Definition of Furor
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Orthography ID = 2023534
1.
LNS
Furor, Furoris
furor
noun (m., 3rd declension)
  1. Rage
Abbreviations
furor, ōris, m. furo, a raging, raving (in sickness or violent passion), rage, madness, fury. Prop.: hanc insaniam (μανίαν), quae juncta stultitiae patet latius, a furore disjungimus... Quem nos furorem, μελαγχολίαν illi (Graeci) vocant ... Qui ita sit affectus, eum dominum esse rerum suarum vetant duodecim tabulae. Itaque non est scriptum: Si INSANVS, sed: SI FVRIOSVS ESCIT. Stultitiam enim censuerunt insaniam, constantiā, id est sanitate vacantem ... furorem autem esse rati sunt mentis ad omnia caecitatem: quod cum majus esse videatur quam insania, tamen ejusmodi est, ut furor in sapientem cadere possit, non possit insania, Cic. Tusc. 3, 5, 11; id. Ac. 2, 27, 88: ira furor brevis est, Hor. Ep. 1, 2, 62; cf.: fere ira et concitatio furori sunt similia, Quint. 7, 4, 31: hic si mentis esset suae, nisi poenas patriae furore atque insania penderet, Cic. Pis. 21, 50; cf.: furore atque amentiā impulsus, Caes. B. G. 1, 40, 4; cf. id. ib. 7, 42: Catilinae, Sall. C. 24, 2: versatur mihi ante oculos aspectus Cethegi et furor in vestra caede bacchantis, Cic. Cat. 4, 6, 11: caeci furore, Liv. 28, 22, 14; cf. Cat. 64, 197: rabidus, id. 63, 38: caecus, Hor. Epod. 7, 13: nec se comitem illius furoris, sed ducem praebuit, Cic. Lael. 11, 37; cf. id. Rep. 1, 28 fin.: si decima legio ad eundem furorem redierit, Planc. ap. Cic. Fam. 10, 11, 2; so of political excitement, Caes. B. G. 2, 3, 5; Liv. 2, 29, 11; 25, 4, 5; 28, 25, 12; Hor. C. 4, 15, 17; of the fierce passion of love, Prop. 1, 13, 20; Verg. A. 4, 101; Ov. H. 9, 145.

—In plur.: mille puellarum, puerorum mille furores, Hor. S. 2, 3, 325; of the inspired frenzy of prophets and poets (as translation of the Gr. μανία): ea (praesagitio) si exarsit acrius, furor appellatur, cum a corpore animus abstractus divino instinctu concitatur, Cic. Div. 1, 31, 66: negat sine furore Democritus quemquam poetam magnum esse posse, id. ib. 1, 37, 88: ille furor (Cassandrae) patriae fuit utilis, Prop. 3, 13 (4, 12), 65.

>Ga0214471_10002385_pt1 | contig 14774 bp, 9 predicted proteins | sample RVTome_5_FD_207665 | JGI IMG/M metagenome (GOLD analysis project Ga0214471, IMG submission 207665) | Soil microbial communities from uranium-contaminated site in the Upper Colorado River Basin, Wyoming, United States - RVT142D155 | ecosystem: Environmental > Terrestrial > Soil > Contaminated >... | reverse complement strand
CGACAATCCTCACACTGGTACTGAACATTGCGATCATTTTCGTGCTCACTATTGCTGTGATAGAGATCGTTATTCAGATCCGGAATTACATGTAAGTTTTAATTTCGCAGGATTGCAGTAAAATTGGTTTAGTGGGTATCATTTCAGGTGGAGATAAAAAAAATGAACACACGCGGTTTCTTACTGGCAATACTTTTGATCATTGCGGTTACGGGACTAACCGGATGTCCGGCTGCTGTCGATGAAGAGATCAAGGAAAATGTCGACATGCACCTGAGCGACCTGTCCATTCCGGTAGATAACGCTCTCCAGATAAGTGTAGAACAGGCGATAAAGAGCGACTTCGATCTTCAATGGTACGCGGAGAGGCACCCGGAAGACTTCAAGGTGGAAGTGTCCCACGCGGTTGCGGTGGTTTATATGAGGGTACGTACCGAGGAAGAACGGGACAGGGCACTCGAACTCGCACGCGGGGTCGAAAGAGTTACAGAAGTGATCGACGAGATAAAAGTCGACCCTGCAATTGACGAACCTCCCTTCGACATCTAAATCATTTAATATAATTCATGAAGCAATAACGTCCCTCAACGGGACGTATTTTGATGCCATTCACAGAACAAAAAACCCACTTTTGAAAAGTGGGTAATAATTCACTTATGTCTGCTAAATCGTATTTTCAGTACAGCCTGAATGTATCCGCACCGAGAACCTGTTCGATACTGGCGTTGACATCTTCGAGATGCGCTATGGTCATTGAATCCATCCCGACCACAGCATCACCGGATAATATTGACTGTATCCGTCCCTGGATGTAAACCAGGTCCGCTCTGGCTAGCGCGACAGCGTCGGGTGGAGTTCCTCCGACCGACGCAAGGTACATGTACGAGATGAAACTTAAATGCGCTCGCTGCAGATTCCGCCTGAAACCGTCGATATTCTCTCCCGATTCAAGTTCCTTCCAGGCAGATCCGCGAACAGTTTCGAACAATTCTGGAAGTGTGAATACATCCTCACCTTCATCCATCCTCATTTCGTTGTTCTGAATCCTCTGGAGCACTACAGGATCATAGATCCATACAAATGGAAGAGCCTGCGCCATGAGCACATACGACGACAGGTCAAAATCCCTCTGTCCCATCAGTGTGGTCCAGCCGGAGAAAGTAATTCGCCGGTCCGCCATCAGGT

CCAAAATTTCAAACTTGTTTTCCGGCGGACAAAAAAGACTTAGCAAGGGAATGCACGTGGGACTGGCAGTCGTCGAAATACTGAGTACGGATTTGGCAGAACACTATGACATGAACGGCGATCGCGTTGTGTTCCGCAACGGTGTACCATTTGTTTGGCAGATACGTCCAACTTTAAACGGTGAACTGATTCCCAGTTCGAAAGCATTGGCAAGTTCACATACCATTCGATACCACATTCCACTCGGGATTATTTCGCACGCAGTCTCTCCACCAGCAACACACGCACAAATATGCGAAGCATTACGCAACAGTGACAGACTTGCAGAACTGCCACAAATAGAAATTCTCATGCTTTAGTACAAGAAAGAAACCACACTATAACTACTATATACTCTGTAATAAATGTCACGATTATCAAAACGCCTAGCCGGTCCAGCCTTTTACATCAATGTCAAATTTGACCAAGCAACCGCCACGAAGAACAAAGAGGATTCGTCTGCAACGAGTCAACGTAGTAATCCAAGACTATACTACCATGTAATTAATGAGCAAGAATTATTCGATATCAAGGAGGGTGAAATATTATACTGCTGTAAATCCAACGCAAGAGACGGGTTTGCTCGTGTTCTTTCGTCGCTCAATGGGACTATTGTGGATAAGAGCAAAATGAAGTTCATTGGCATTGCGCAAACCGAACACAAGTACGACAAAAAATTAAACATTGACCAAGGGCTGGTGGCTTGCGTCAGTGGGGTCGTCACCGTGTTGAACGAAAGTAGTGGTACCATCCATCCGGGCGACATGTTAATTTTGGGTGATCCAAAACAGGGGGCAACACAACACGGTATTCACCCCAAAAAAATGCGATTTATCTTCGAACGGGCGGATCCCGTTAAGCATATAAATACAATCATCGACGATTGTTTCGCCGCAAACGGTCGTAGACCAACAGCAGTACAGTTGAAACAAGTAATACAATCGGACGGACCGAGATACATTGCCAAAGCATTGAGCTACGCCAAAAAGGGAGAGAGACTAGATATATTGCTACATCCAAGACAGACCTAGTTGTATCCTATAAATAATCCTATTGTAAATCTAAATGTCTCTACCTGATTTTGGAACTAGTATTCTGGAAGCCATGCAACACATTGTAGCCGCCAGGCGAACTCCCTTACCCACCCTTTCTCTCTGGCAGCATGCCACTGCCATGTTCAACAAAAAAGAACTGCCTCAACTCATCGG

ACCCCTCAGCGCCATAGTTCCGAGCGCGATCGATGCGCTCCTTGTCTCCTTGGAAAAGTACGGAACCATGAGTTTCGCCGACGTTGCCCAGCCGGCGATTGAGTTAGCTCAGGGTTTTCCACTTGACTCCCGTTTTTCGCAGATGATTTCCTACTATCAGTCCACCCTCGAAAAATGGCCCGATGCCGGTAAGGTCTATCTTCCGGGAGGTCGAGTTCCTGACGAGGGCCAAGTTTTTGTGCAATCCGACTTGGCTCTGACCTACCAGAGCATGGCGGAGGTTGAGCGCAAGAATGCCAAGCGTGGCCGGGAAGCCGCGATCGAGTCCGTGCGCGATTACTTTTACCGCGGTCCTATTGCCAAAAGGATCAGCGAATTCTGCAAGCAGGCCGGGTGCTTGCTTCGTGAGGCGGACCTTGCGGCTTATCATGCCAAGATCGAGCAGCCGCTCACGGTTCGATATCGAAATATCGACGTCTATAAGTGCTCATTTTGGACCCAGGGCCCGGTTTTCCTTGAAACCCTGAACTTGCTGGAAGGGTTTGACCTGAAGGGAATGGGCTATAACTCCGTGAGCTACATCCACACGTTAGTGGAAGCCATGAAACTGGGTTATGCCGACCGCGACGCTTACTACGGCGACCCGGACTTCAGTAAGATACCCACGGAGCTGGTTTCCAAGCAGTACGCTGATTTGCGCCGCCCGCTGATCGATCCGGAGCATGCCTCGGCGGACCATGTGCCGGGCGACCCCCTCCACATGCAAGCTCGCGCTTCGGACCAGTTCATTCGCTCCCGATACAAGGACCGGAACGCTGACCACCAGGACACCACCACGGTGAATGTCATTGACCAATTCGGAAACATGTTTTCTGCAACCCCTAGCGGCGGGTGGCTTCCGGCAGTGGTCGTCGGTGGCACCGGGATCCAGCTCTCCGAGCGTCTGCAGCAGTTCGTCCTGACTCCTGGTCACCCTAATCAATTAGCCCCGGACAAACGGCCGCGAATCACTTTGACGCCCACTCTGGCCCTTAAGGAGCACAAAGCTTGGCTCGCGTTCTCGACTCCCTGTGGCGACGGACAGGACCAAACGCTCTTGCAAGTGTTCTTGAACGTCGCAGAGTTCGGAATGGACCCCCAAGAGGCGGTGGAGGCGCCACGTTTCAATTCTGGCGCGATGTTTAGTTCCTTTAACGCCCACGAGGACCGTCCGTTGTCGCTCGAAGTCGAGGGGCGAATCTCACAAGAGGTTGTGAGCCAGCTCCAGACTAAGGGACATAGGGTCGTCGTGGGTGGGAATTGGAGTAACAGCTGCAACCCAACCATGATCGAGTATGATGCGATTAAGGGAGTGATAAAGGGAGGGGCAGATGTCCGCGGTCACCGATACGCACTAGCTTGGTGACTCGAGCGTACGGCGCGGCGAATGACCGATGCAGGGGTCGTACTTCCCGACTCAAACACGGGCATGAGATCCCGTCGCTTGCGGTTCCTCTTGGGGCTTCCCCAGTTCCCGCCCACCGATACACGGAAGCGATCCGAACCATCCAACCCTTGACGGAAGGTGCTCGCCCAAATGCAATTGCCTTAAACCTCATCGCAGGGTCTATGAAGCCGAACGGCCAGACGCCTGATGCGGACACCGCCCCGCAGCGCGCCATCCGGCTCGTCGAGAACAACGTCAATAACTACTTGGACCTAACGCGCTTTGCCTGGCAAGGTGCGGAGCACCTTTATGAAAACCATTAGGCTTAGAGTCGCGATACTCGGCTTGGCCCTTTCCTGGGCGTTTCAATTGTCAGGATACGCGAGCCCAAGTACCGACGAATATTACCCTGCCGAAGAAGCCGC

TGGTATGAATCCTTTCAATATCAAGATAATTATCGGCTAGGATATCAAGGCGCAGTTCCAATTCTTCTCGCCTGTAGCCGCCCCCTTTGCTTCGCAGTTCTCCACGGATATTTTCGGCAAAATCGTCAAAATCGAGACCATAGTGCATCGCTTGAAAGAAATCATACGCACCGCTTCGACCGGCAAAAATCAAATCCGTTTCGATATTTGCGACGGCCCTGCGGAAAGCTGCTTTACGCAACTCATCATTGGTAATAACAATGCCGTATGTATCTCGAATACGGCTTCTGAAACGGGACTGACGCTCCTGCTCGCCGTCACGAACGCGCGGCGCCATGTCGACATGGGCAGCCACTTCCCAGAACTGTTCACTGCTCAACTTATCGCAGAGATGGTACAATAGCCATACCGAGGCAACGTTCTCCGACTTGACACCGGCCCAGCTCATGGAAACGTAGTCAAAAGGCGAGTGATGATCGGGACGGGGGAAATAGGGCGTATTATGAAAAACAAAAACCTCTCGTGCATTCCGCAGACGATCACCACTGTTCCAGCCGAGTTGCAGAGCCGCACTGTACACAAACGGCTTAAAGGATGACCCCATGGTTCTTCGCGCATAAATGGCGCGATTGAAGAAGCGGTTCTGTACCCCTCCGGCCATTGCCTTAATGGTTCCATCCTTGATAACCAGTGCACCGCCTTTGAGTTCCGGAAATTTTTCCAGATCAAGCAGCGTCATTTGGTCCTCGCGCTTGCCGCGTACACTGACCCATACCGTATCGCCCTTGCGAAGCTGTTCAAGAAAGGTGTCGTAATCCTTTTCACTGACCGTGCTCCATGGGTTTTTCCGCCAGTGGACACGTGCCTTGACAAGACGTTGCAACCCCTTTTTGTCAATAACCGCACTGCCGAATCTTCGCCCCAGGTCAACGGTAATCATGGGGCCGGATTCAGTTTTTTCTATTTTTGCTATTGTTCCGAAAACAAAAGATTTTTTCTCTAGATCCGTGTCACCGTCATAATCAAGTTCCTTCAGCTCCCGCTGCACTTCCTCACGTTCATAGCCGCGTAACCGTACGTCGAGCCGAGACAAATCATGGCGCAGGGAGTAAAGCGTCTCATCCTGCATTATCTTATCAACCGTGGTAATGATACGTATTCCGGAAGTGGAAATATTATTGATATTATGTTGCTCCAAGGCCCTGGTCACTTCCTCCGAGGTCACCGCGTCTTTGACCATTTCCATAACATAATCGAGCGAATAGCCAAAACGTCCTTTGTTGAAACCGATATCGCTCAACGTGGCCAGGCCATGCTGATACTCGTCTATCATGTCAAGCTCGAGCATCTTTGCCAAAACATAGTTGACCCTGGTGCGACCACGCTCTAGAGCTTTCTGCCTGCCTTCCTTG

—In plur.: fatidicos concepit mente furores, Ov. M. 2, 640: ad hunc impendiorum furorem, Suet. Ner. 31.

—Prov.: furor fit laesa saepius patientia, Pub. Syr. 178 Rib.

—Poet. also in a good sense: vidi animos, mortesque virum, decorisque furorem, vehement desire, Sil. 2, 324.

—In plur.: nec tamen incautos laudum exhorresce furores, Sil. 3, 146.

—Poet., of things: caeli furor aequinoctialis, the raging storms, Cat. 46, 2.

— Furor est, it is madness or folly; with inf. (poet. and in post-Aug. prose): quis furor est, census corpore ferre suo? Ov. A. A. 3, 172: furor est, mensuram ejus (mundi) animo quosdam agitasse atque prodere ausos ... furor est, profecto furor, egredi ex eo, etc., Plin. 2, 1, 1, § 3: magno furor (leonis) est in sanguine mergi, raging desire, Stat. Th. 8, 596: simplexne furor (est) sestertia centum perdere et, etc., is it not worse than folly, Juv. 1, 92.

— Transf., the cause of wrath (poet.): non ita saeva ira mea ut tibi sim merito semper furor, Prop. 1, 18, 15.

Furor, personified, Verg. A. 1, 294; cf. v. 348; as a deity, the companion of Mars, Sil. 4, 327; Stat. Th. 3, 424; 7, 52; cf. Petr. S. 124.
 
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